This PDF is the current document as it appeared on Public Inspection on 12/23/2011 at 08:45 am.
Animal and Plant Health Inspection Service, USDA.
We are advising the public that we are recognizing the Southern and Central Oases in the southern half of Mendoza Province in Argentina as pest-free areas for Mediterranean fruit fly and South American fruit fly. Based on our site visit to the area and our review of the documentation submitted by Argentina's national plant protection organization, which we made available to the public for review and comment through previous notices, the Administrator has determined that these areas meet the criteria in our regulations for recognition as pest-free areas for Mediterranean fruit fly and South American fruit fly.
Effective Date: December 27, 2011.Start Further Info
FOR FURTHER INFORMATION CONTACT:
Ms. Meredith C. Jones, Regulatory Coordination Specialist, Regulatory Coordination and Compliance, APHIS, 4700 River Road Unit 156, Riverdale, MD 20737; (301) 734-7467.End Further Info End Preamble Start Supplemental Information
Under the regulations in “Subpart—Fruits and Vegetables” (7 CFR 319.56-1 through 319.56-54, referred to below as the regulations), the Animal and Plant Health Inspection Service (APHIS) of the U.S. Department of Agriculture prohibits or restricts the importation of fruits and vegetables into the United States from certain parts of the world to prevent plant pests from being introduced into and spread within the United States.
Section 319.56-4 of the regulations contains a performance-based process for approving the importation of commodities that, based on the findings of a pest risk analysis, can be safely imported subject to one or more of the designated phytosanitary measures listed in paragraph (b) of that section. One of the designated phytosanitary measures is that the fruits or vegetables are imported from a pest-free area in the country of origin that meets the requirements of § 319.56-5 for freedom from that pest and are accompanied by a phytosanitary certificate stating that the fruits or vegetables originated in a pest-free area in the country of origin.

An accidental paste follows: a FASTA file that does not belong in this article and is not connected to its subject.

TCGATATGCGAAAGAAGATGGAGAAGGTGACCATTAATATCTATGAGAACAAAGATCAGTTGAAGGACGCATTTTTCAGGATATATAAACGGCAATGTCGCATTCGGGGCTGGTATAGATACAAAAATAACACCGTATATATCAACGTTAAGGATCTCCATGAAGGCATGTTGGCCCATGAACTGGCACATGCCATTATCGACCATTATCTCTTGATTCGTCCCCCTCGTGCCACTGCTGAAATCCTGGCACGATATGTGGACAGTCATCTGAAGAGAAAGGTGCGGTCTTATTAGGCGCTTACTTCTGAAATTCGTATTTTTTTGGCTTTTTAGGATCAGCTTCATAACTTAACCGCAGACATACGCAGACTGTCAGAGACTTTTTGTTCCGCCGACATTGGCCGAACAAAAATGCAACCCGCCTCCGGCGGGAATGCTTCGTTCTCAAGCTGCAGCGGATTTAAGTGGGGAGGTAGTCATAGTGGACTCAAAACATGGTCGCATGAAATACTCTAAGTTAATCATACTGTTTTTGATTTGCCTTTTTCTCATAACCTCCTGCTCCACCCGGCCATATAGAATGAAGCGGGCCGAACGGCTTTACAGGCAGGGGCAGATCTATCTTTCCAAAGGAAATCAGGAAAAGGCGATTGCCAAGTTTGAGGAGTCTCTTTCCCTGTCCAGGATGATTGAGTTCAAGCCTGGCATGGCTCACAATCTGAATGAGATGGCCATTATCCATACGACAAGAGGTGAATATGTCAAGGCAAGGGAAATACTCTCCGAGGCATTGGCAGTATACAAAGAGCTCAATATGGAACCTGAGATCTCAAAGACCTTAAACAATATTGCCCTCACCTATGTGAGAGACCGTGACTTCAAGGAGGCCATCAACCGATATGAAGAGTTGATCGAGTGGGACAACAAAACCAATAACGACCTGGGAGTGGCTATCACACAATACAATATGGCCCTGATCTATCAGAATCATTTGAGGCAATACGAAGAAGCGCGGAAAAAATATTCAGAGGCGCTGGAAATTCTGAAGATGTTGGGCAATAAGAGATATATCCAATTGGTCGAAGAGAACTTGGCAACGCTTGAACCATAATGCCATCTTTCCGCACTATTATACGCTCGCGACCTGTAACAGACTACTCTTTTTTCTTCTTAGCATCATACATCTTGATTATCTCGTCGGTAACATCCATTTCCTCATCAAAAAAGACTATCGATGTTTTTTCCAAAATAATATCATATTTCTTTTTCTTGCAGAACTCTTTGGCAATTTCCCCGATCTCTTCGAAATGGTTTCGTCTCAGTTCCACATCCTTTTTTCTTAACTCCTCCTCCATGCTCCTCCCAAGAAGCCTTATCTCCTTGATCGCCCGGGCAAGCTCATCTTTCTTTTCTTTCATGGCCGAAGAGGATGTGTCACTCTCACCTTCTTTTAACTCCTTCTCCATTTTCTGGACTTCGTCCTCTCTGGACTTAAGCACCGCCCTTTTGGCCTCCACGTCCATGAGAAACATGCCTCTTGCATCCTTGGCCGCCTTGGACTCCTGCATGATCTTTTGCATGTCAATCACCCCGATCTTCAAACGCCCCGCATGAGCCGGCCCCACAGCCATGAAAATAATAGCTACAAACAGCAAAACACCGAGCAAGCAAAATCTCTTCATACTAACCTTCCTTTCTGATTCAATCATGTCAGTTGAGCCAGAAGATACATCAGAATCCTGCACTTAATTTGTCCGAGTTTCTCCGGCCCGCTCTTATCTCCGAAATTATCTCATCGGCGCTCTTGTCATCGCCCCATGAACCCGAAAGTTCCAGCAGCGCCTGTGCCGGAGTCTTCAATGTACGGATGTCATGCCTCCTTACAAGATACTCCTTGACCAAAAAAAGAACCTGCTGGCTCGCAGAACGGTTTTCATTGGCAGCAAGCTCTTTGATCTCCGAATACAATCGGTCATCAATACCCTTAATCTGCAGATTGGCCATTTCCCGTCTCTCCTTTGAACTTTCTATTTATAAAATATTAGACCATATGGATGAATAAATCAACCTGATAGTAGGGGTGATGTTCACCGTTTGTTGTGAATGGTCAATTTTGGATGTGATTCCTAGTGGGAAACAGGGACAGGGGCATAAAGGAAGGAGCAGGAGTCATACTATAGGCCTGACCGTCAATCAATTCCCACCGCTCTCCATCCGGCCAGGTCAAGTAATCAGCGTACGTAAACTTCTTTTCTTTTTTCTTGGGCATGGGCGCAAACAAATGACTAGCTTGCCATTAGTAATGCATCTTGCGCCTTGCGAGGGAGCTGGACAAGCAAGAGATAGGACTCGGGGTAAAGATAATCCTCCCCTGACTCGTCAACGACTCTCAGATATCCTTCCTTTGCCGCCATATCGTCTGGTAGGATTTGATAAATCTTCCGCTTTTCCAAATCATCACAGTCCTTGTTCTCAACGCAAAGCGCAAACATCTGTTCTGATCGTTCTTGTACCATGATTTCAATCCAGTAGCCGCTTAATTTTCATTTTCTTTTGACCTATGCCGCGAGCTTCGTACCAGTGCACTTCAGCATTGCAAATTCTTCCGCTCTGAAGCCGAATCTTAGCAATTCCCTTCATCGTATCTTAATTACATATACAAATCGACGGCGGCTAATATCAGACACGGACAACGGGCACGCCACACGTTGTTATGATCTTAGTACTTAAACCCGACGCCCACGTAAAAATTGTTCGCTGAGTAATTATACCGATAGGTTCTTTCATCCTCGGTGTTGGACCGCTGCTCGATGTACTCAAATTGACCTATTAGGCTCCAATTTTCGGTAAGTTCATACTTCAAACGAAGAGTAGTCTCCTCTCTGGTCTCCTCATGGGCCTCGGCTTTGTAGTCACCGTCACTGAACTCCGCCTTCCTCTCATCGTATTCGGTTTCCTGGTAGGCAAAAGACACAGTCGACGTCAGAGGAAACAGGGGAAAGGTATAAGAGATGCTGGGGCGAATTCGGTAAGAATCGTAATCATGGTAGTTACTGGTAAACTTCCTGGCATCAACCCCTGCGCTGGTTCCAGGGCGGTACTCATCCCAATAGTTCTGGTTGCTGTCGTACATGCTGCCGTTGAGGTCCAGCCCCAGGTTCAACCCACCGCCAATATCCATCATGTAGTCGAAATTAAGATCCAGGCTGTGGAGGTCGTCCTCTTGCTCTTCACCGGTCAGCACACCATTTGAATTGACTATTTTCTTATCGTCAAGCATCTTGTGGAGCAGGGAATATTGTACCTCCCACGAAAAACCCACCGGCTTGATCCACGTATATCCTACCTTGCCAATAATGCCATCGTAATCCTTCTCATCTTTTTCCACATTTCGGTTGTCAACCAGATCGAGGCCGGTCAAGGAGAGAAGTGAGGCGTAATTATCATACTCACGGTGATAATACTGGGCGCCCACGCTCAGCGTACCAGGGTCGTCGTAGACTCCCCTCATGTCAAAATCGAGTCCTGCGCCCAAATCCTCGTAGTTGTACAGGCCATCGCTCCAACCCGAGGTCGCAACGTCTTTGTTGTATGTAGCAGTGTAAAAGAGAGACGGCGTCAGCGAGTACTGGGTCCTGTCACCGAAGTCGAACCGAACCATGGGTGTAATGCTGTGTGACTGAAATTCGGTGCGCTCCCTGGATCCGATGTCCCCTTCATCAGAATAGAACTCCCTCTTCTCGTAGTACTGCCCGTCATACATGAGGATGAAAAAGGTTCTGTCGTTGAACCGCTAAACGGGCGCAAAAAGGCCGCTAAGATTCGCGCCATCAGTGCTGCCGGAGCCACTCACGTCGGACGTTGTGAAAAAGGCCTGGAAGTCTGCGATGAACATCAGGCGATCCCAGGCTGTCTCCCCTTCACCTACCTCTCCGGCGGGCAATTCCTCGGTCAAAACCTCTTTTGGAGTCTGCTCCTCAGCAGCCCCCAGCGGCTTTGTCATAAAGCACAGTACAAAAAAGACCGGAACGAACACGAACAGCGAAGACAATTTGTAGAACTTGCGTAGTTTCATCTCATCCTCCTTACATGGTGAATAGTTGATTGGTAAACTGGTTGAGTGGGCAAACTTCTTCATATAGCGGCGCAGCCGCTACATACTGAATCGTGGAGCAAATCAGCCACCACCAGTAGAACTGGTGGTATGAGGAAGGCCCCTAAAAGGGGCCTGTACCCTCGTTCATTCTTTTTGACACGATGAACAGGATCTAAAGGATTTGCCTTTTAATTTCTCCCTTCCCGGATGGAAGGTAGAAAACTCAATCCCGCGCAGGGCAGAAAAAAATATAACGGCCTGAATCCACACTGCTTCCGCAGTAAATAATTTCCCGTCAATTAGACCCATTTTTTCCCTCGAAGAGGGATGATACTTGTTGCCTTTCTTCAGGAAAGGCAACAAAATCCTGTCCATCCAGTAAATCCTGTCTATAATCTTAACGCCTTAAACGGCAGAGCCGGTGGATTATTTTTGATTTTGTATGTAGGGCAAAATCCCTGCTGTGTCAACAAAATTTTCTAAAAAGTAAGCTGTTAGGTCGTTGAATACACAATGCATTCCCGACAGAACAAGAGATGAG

Under the regulations in § 319.56-5, APHIS requires that determinations of pest-free areas be made in accordance with the criteria for establishing freedom from pests found in International Standards for Phytosanitary Measures (ISPM) No. 4, “Requirements For the Establishment of Pest Free Areas.” The international standard was established by the International Plant Protection Convention of the United Nations' Food and Agriculture Organization and is incorporated by reference in our regulations in 7 CFR 300.5. In addition, APHIS must also approve the survey protocol used to determine and maintain pest-free status, as well as protocols for actions to be performed upon detection of a pest. Pest-free areas are subject to audit by APHIS to verify their status.
In accordance with our process, we published a notice  in the Federal Register on June 25, 2010 (75 FR 36347-36348, Docket No. APHIS-2010-0032), in which we announced the availability, for review and comment, of a commodity import evaluation document (CIED) that evaluates the information presented by Argentina in support of its request to recognize additional areas as pest-free areas for Mediterranean fruit fly (Ceratitis capitata) in Argentina. We solicited comments on the notice for 60 days ending on August 24, 2010. We received two comments by that date, one from a State agricultural official and the other from an official of Argentina's national plant protection organization (NPPO).
The first commenter acknowledged Argentina's history of successful Medfly control efforts, but stated that APHIS should not relax its fruit fly-related restrictions until it can confirm that no other pest fruit flies—notably Anastrepha species fruit flies—are present in the area. The second commenter provided information to support a finding that the Mendoza Province is free of the South American Start Printed Page 80871fruit fly (Anastrepha fraterculus). As a result of these comments, APHIS contacted the Argentine NPPO, which requested that, in addition to the pest-free status for C. capitata, the Mendoza province of Argentina also be recognized as free of A. fraterculus.
We published a second notice in the Federal Register on August 19, 2011 (76 FR 51934-51935, Docket No. APHIS-2010-0032), in which we announced the availability, for review and comment, of a CIED evaluating the information presented by Argentina in support of its request to recognize additional areas as pest-free areas for the South American fruit fly and all other economically important species of Anastrepha in Argentina. We solicited comments on the notice for 60 days ending on October 18, 2011. We received no comments by that date.
Therefore, in accordance with § 319.56-5(c), we are announcing the Administrator's determination that the Southern and Central Oases in the southern half of Mendoza Province in Argentina meet the criteria of § 319.56-5(a) and (b) with respect to freedom from Medfly, South American fruit fly, and all other economically important species of Anastrepha. Accordingly, we are recognizing these areas as pest-free areas for Medfly, South American fruit fly, and all other economically important species of Anastrepha and have added them to the list of pest-free areas. A list of pest-free areas currently recognized by APHIS can be found at http://www.aphis.usda.gov/import_export/plants/manuals/ports/downloads/DesignatedPestFreeAreas.pdf.Start Signature
Done in Washington, DC, this 19th day of December 2011.
Acting Administrator, Animal and Plant Health Inspection Service.
1. To view the June 2010 and August 2011 notices, the CIEDs, and the comments we received, go to http://www.regulations.gov/#!docketDetail;D=APHIS-2010-0032.Back to Citation
[FR Doc. 2011-33110 Filed 12-23-11; 8:45 am]
BILLING CODE 3410-34-P